It’s here. The deal site to end all deal sites.
Facebook debuted its Deals program two weeks ago with much heralding from the blogosphere. And although only a few have stated it explicitly, the rumor is Facebook might corner the deals market, considering its ability to draw on an already captive audience and target narrow demographics.
Um, not yet.
Facebook Deals is, so far, simply a reflection of the current market: deals for newbie companies we haven’t heard of, deals-that-don’t-seem-like-deals (a $699 birthday party for four kids at the St. Regis?), deals we didn’t know we needed until the Internet told us (an overnight backpacking trip with Appalachian wilderness guides), and an assortment of spa offers (try a $200 at-home mani/pedi party).
The higher price tag on some of the social networking site’s offers is part of its strategy. Facebook is staying true to its audience by focusing on deals you can experience with friends, making a few of them much more expensive than the offers you’ll see from veterans Living Social and Groupon or Atlanta’s own DealSwarm. Whether that strategy holds depends on how the service fares in Atlanta and its other four test markets (Austin, Dallas, San Diego and San Francisco).
Alexis Rhodes, already a deals site patron, hopped on board with Facebook as well, purchasing a $100 horseback riding lesson for $25.
“I thought some of my friends would do it with me, which is sort of the whole ‘viral’ idea,” Rhodes says. Although the Buckhead resident ultimately couldn’t find someone to share the deal with her, she says in the future she’ll make sure a friend signs on with her before she makes a purchase.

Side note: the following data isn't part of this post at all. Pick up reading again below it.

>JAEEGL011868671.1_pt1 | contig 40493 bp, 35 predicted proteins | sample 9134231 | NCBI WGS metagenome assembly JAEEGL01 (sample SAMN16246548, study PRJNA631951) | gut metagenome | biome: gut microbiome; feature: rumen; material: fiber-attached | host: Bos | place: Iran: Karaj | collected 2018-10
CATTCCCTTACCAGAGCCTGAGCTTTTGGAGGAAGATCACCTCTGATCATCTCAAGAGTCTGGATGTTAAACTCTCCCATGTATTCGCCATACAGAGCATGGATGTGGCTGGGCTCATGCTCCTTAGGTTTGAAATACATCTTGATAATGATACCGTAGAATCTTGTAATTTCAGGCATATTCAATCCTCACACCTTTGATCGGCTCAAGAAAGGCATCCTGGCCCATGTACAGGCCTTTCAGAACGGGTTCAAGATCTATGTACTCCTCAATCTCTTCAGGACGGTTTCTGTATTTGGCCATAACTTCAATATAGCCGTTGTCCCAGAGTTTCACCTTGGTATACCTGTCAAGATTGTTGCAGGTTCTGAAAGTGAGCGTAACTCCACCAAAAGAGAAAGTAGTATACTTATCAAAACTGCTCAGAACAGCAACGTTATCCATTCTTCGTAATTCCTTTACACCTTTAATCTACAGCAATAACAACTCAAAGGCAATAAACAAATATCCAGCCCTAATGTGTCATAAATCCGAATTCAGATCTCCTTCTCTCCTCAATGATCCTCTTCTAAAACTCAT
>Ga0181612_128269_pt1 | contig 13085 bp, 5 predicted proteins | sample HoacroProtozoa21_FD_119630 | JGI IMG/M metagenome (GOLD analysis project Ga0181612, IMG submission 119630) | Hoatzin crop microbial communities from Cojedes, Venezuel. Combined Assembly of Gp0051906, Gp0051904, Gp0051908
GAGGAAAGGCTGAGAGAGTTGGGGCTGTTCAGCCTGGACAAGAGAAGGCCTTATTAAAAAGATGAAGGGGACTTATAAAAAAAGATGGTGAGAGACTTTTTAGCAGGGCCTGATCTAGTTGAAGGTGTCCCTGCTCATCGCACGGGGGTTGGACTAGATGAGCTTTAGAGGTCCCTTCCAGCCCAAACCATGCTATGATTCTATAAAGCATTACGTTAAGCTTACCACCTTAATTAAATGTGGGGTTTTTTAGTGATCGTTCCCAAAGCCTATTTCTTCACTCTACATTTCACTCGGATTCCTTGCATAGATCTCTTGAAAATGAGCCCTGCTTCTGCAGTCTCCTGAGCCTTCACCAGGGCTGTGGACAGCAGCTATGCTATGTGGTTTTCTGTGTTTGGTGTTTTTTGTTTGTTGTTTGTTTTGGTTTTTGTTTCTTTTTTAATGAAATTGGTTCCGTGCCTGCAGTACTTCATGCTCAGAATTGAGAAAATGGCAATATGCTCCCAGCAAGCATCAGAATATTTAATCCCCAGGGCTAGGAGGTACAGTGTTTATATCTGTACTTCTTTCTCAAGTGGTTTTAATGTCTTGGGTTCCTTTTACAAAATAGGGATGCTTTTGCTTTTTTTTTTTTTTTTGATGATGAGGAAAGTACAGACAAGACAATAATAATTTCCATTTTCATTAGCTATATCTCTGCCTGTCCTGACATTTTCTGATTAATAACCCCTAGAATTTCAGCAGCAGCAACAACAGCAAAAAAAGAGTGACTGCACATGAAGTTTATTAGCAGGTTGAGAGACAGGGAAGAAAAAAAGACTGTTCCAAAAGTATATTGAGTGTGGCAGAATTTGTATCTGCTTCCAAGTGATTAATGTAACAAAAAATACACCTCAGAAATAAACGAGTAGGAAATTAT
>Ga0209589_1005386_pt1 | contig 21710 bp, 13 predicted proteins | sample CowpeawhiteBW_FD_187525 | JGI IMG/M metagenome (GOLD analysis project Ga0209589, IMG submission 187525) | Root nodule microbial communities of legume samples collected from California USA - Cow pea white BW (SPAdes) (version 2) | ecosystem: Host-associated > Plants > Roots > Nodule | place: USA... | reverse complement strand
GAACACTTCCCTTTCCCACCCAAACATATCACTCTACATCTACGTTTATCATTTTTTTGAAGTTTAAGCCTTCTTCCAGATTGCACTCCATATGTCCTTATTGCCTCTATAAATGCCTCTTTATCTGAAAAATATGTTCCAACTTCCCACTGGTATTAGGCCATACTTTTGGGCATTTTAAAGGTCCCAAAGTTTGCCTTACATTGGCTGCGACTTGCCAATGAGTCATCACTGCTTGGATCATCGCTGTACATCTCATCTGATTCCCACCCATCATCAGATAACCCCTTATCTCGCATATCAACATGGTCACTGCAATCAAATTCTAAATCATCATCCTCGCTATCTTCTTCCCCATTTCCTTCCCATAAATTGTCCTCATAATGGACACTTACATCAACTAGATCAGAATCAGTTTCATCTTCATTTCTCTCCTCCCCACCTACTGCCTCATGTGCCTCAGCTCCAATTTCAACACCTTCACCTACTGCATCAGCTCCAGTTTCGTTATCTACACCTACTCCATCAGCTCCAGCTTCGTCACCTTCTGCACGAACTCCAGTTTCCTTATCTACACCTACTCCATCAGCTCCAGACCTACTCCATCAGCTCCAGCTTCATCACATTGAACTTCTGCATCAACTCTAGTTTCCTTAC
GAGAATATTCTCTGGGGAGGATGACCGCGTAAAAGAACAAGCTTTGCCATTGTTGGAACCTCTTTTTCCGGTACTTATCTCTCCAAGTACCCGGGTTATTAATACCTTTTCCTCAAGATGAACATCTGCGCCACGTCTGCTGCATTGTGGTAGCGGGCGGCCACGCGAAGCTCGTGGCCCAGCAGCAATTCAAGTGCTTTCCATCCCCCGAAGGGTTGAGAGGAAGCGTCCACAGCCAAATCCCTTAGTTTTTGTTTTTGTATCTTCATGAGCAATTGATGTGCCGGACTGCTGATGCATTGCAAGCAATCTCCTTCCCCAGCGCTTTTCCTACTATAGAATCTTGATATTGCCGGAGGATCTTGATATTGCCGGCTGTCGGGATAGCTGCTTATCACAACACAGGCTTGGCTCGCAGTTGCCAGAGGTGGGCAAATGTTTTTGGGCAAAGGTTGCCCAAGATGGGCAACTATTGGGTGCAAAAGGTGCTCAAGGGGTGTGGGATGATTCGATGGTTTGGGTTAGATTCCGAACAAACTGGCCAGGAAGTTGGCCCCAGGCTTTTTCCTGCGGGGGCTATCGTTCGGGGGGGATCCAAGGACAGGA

The Facebook comments on the deals themselves have been overwhelmingly positive so far, if relatively few — sometimes only one per offer. But others say the service isn’t offering anything special.
“The Facebook Deals thing seems completely backward to me. It seems like they don’t know what the market’s doing,” says Kelly Douglas, an avid deal site user.
Douglas says Facebook is usually very cutting edge, but this debut has disappointed the Druid Hills resident. Offers should come from more local small businesses, and the prices are too high on some deals, she says.
“Who’s going to take the kayaking trip? I’m not about to shell out 200 bucks and then have people never pay me back,” she says.
But a test run is just that. And Facebook’s cult-like following and familiarity are not to be sneezed at. The coming weeks might provide feedback Facebook can use to shape deals for the better.
“I just think they’re chasing the wrong demographic,” Douglas says. “I think it can be redeemed, but they need to find better local deals.”
– By Lauren Davidson, Atlanta Bargain Hunter